- Item that needs fixing in this manner, such as overalls sans buckle
- Crochet cotton, in this case J&P Coats Royale Metallic Crochet Thread (though spare laceweight or fingering would likely do)
- Crochet hook. Here I'm using a steel 2/2.75 mm, but whatever seems small enough to work with your yarn is fine.
1.Foundation Single Crochet (FSC)* until your row is just bigger (by one or two stitches) then the overall strap (in this case, I used 10 sts). Keep on with the FSC until you have twice that number (or slightly less if you want a tighter 'buckle'). Move your work into place around the overall strap, then slipstitch to your first stitch. Ch 1, turn.
2.SC to middle of upper row (half the stitches, less two for the sides, in this case, 4 sts), then chain enough to fit your button snugly (it will stretch a bit, but probably shrink in the wash too, so aim for just right. I chained 7 stitches for this one). Rejoin with a SC in the next stitch, then SC across the remainder of the topside row. (Here, 15 sts total, being 8 SC and 7 Chain stitches). Ch 1, turn.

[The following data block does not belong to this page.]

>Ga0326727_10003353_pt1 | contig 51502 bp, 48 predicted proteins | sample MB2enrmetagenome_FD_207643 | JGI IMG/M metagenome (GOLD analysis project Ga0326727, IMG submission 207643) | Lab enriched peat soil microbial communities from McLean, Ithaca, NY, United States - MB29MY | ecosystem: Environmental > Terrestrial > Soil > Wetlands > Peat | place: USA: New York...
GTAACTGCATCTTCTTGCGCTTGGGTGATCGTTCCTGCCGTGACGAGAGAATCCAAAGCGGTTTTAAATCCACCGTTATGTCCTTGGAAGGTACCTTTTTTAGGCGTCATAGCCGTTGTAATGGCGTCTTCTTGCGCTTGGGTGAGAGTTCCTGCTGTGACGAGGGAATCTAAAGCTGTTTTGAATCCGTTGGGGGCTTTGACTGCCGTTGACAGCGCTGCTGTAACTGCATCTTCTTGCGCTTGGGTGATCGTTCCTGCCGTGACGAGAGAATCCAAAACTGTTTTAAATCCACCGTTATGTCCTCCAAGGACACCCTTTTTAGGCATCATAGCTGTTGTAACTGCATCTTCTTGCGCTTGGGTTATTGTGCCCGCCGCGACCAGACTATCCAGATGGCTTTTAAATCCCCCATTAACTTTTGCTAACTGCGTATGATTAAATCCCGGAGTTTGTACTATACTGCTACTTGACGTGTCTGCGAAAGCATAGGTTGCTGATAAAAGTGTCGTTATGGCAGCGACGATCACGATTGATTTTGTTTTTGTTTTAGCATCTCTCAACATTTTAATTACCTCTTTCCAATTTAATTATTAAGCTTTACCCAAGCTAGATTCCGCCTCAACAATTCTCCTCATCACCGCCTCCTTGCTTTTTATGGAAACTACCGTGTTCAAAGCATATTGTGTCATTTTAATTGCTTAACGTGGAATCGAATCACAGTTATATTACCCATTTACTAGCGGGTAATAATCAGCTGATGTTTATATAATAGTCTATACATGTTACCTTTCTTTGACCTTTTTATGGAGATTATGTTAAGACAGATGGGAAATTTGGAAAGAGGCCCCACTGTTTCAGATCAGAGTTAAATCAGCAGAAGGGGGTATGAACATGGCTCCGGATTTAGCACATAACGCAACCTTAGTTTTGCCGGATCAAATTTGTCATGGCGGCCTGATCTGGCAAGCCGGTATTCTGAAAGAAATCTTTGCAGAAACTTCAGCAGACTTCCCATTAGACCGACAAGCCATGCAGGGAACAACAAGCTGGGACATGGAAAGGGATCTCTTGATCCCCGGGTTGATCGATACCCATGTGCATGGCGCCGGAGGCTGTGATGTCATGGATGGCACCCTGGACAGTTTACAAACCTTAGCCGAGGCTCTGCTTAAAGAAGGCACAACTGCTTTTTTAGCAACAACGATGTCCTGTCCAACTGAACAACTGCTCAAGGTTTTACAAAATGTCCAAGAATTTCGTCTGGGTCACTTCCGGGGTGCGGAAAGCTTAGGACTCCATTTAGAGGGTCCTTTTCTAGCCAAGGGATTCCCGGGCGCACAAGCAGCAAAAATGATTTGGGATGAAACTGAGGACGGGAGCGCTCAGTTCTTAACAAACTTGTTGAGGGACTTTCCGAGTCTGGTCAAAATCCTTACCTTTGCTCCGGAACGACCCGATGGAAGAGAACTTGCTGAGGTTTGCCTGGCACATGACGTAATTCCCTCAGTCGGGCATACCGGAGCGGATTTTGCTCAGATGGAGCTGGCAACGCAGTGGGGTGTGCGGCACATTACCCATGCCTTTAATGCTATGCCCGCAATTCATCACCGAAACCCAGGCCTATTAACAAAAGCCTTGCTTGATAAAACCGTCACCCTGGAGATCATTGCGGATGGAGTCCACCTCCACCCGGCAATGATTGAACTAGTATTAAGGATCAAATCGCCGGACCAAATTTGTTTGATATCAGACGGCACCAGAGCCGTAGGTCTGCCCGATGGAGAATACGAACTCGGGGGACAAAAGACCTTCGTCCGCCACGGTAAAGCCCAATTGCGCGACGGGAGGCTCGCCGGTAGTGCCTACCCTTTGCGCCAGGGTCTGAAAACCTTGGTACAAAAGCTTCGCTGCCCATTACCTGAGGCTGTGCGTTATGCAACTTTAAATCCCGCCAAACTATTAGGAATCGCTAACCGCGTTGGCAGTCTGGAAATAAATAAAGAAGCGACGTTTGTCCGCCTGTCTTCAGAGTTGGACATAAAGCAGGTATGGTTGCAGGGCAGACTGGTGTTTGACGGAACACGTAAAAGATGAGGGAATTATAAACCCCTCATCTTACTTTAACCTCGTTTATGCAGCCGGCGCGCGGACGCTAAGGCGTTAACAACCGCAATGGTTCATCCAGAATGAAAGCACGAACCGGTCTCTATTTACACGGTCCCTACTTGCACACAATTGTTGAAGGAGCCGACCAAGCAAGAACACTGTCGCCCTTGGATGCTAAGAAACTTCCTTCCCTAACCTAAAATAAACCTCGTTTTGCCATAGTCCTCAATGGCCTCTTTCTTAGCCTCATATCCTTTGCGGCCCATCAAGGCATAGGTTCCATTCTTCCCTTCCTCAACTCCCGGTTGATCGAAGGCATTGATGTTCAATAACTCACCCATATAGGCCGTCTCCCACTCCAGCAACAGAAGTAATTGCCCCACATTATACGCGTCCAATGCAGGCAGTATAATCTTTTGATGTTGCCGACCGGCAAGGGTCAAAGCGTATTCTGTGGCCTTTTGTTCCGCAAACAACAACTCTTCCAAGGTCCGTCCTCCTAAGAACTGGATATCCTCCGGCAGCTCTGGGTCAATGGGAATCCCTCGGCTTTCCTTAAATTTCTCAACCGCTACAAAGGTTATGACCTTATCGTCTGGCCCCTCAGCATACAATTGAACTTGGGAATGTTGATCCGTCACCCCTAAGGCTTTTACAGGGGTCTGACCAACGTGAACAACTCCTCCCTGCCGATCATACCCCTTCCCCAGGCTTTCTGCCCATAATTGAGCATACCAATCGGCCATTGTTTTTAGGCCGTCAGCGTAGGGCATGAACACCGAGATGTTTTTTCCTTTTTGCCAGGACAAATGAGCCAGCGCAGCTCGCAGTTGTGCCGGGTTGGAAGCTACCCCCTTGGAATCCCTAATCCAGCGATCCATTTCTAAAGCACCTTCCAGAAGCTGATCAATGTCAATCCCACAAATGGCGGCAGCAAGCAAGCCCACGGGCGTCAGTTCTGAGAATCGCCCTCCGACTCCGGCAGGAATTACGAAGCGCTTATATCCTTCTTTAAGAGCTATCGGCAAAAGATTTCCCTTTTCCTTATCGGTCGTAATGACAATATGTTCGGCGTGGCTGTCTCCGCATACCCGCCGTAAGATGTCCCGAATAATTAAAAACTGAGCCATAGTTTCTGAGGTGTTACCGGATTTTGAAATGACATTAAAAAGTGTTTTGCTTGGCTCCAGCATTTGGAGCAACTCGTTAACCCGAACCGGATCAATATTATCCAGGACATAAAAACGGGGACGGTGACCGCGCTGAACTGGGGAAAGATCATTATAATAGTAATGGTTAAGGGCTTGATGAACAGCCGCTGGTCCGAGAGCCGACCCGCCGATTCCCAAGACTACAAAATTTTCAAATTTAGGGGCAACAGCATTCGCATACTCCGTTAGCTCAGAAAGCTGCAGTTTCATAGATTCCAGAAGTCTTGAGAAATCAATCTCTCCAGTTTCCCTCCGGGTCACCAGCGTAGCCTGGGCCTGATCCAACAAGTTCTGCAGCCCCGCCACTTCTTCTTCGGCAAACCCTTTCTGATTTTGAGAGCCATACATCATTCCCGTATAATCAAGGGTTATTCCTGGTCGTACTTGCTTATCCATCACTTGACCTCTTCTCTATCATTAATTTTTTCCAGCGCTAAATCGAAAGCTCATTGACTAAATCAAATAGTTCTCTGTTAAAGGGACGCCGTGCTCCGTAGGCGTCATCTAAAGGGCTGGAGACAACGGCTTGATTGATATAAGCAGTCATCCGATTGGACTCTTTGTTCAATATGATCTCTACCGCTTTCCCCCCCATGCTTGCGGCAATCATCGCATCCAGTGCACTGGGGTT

3.Working back across topside row, SC2Tog, SC2Tog, SC (number of chains in loop, in this case 7) into loop, SC2Tog, SC2Tog. (About the SC2Togs: If you have a different number of stitches, do whatever combination of SC2Togs and SC that makes sense for symmetry. You can also just SC instead of SC2Tog if you like for that matter; I just liked how it looked).
4.Tie off, weave in ends, and enjoy your clever rescue of a perfectly good piece of clothing that had nearly been wrecked by a silly bit of weak metal.
*If you haven't tried Foundation Single Crochet before, well, really. You must. It's the best thing since sliced bacon (as my husband points out, ever since buying both unsliced bread and bacon, bread is way easier to slice neatly), and futuregirl.com has a great tutorial (just click on tutorials, over on the top left of the main page).